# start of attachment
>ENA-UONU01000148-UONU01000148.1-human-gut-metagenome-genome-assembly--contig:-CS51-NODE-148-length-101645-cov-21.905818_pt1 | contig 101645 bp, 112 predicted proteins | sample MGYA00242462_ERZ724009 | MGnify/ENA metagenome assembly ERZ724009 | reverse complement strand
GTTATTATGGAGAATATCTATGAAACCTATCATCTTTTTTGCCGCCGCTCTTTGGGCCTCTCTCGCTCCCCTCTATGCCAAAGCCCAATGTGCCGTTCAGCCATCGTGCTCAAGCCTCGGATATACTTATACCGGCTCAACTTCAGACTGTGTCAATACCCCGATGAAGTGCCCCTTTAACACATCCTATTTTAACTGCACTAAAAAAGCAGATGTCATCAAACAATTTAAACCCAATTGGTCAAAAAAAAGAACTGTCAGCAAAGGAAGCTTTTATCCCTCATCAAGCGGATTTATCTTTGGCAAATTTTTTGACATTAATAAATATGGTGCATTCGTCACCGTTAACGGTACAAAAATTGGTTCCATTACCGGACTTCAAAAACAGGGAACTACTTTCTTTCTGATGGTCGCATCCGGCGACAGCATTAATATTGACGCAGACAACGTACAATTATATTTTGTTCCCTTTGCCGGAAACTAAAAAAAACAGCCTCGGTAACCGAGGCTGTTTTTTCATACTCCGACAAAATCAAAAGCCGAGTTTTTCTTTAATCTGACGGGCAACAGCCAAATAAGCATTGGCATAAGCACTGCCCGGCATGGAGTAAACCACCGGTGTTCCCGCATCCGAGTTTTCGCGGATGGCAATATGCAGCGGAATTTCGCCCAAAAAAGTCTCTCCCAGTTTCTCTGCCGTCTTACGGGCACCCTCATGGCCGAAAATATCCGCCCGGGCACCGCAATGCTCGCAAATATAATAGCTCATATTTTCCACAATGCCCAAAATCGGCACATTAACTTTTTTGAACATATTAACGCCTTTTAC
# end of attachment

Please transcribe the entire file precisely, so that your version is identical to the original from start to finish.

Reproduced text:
>ENA-UONU01000148-UONU01000148.1-human-gut-metagenome-genome-assembly--contig:-CS51-NODE-148-length-101645-cov-21.905818_pt1 | contig 101645 bp, 112 predicted proteins | sample MGYA00242462_ERZ724009 | MGnify/ENA metagenome assembly ERZ724009 | reverse complement strand
GTTATTATGGAGAATATCTATGAAACCTATCATCTTTTTTGCCGCCGCTCTTTGGGCCTCTCTCGCTCCCCTCTATGCCAAAGCCCAATGTGCCGTTCAGCCATCGTGCTCAAGCCTCGGATATACTTATACCGGCTCAACTTCAGACTGTGTCAATACCCCGATGAAGTGCCCCTTTAACACATCCTATTTTAACTGCACTAAAAAAGCAGATGTCATCAAACAATTTAAACCCAATTGGTCAAAAAAAAGAACTGTCAGCAAAGGAAGCTTTTATCCCTCATCAAGCGGATTTATCTTTGGCAAATTTTTTGACATTAATAAATATGGTGCATTCGTCACCGTTAACGGTACAAAAATTGGTTCCATTACCGGACTTCAAAAACAGGGAACTACTTTCTTTCTGATGGTCGCATCCGGCGACAGCATTAATATTGACGCAGACAACGTACAATTATATTTTGTTCCCTTTGCCGGAAACTAAAAAAAACAGCCTCGGTAACCGAGGCTGTTTTTTCATACTCCGACAAAATCAAAAGCCGAGTTTTTCTTTAATCTGACGGGCAACAGCCAAATAAGCATTGGCATAAGCACTGCCCGGCATGGAGTAAACCACCGGTGTTCCCGCATCCGAGTTTTCGCGGATGGCAATATGCAGCGGAATTTCGCCCAAAAAAGTCTCTCCCAGTTTCTCTGCCGTCTTACGGGCACCCTCATGGCCGAAAATATCCGCCCGGGCACCGCAATGCTCGCAAATATAATAGCTCATATTTTCCACAATGCCCAAAATCGGCACATTAACTTTTTTGAACATATTAACGCCTTTTAC